Robert also noticed that the cats particularly liked to pounce and ruffle up his newly laundered clothes as they lay on his bed, waiting to be put away. They had taken to other bad habits, as well, such as sliding across his bathroom floor on his newly washed bath rugs. Grrr. Robert was becoming more and more frustrated with his new friends.

One day, Robert decided to build a playtime activity for the cats outside, so they would not continue to muss up his tidy little cottage. He thought and thought about what his little friends might like best. You see, even though Robert became frustrated with them from time to time, he still loved them very much - even though he was too shy to admit it to his fellow villagers.

Suddenly, the thought came to Robert - he would build a ferris wheel for his cat friends. Oh, how much joy he had! Building the little basket seats so the cats would be nice and comfortable and safe and secure, designing and building the small motor that would turn the wheel, but most of all, the decorating! He painted the ferris wheel in bright, beautiful colors - red and yellow and blue and green - and even painted pictures of the cats, laughing and playing, wearing their best Spring bonnets!

As the days came closer to the opening of the ferris wheel, Robert built a little booth from which to sell tickets. He decided the price would be a single penny per ticket. Since the cats wandered the streets of the village most of the day, he felt certain that they could easily come up with that small amount.

Finally, the day came for the grand opening of Robert's beautiful new ferris wheel. He put on his bowler hat and apron and entered the ticket booth, hoping the cats would line up in an orderly fashion to buy their tickets. Instead, mass bedlam ensued!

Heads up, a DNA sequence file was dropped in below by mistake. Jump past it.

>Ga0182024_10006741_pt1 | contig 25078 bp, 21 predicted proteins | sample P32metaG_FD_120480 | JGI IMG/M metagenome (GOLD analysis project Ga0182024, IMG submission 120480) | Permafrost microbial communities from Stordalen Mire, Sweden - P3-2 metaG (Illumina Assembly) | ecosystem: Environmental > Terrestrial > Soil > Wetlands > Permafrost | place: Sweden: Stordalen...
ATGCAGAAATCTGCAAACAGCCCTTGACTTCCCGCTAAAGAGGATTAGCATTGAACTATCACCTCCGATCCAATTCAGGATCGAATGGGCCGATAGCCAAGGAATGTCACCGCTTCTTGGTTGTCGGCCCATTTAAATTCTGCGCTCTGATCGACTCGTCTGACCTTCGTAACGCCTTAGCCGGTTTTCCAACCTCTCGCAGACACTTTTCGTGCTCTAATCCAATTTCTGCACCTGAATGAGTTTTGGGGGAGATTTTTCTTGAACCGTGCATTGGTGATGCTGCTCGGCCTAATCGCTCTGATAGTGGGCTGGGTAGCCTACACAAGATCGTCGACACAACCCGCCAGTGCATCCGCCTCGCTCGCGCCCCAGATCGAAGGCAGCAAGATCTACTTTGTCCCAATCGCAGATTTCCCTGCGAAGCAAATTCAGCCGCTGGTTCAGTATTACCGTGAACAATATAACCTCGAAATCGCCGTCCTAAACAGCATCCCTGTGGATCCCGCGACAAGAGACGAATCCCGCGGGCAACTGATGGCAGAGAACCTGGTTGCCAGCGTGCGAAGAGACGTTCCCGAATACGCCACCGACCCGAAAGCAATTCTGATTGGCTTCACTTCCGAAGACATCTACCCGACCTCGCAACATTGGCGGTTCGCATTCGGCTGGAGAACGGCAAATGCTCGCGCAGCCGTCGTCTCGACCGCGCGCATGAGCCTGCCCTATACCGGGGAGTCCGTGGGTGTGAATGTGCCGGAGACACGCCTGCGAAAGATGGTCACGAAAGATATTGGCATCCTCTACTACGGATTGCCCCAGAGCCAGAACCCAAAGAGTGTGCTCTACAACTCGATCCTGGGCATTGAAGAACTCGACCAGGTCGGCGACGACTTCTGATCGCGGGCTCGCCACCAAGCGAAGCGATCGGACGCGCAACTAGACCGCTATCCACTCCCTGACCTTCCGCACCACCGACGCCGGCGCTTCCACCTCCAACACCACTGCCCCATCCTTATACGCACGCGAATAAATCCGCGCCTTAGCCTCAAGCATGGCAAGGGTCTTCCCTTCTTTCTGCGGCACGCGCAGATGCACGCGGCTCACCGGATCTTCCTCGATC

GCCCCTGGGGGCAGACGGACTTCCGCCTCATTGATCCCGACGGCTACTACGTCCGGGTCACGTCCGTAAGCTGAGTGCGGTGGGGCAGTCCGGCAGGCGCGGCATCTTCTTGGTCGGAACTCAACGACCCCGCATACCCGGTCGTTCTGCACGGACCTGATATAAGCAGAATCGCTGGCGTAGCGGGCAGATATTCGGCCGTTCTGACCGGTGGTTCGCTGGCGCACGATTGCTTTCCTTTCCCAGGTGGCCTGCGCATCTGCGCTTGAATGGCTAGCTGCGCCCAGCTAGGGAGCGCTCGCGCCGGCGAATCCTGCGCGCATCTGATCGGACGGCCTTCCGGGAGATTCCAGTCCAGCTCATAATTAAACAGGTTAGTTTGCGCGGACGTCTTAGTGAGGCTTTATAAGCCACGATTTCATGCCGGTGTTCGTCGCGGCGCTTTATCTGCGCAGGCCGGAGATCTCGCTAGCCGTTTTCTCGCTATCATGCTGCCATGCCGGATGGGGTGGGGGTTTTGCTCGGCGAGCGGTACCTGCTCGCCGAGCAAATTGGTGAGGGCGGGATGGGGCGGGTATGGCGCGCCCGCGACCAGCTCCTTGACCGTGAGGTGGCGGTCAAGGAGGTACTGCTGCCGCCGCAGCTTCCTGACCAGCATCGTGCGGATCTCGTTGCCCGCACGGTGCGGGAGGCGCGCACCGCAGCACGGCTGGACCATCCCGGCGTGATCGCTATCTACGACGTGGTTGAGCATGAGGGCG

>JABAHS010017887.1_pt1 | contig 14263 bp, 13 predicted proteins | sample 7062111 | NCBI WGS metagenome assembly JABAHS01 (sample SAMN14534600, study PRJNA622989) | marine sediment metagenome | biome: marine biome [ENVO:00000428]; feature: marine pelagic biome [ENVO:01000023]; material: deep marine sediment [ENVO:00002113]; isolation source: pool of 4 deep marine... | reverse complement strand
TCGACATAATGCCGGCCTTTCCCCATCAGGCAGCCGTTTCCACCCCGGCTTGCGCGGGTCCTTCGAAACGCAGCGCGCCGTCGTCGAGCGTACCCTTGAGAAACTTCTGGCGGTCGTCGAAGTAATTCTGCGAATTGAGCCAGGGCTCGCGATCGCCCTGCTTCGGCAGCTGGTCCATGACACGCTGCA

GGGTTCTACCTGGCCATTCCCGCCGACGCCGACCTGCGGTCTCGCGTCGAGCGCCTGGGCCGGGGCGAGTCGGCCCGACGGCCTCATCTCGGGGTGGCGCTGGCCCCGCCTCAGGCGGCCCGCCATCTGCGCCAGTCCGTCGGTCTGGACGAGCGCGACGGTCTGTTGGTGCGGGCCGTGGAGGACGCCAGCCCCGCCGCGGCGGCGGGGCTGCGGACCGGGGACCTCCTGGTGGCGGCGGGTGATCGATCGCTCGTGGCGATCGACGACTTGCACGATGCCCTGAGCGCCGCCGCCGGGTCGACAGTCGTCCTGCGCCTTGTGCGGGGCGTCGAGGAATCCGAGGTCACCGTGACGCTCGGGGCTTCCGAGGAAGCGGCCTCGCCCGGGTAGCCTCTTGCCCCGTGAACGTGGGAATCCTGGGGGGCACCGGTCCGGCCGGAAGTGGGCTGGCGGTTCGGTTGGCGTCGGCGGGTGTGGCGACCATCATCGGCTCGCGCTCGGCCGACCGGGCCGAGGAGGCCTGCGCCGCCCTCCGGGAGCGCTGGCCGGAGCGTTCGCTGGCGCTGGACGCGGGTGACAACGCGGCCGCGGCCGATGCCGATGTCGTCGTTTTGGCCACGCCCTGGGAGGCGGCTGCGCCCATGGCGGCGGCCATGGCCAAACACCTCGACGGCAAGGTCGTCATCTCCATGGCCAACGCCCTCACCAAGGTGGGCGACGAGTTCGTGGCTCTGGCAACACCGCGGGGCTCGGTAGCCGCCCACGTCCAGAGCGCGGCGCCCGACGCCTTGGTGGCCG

The cats completely disregarded their need to buy a ticket in order to ride the ferris wheel, and they jumped into the baskets, willy-nilly, with no sense of order whatsoever. Robert was terribly upset by their lack of decorum, and he was hurt that they refused to pay even a single penny for a ride in his wonderful machine. He had worked so hard, and had wanted to please them so much, yet they didn't even have the courtesy of paying the small pittance that he requested.

Well, Robert's big heart got the better of him, and he decided to let them all ride for free. He had so much been looking forward to seeing their smiling faces as they peacefully went round and round, up and down, swirling and twirling amidst the bright colors and lovely pictures he had painted.

But what did they do instead? Not a single one kept to his seat! Some hung over their baskets and batted at the cats in the lower seats. The cats in the lower seats stood up on hind legs and swatted at the cats in the higher baskets. Some of the cats simply jumped out altogether and ran off into the glen. Others, on the ground, swatted and smacked at the empty baskets as they went round and round.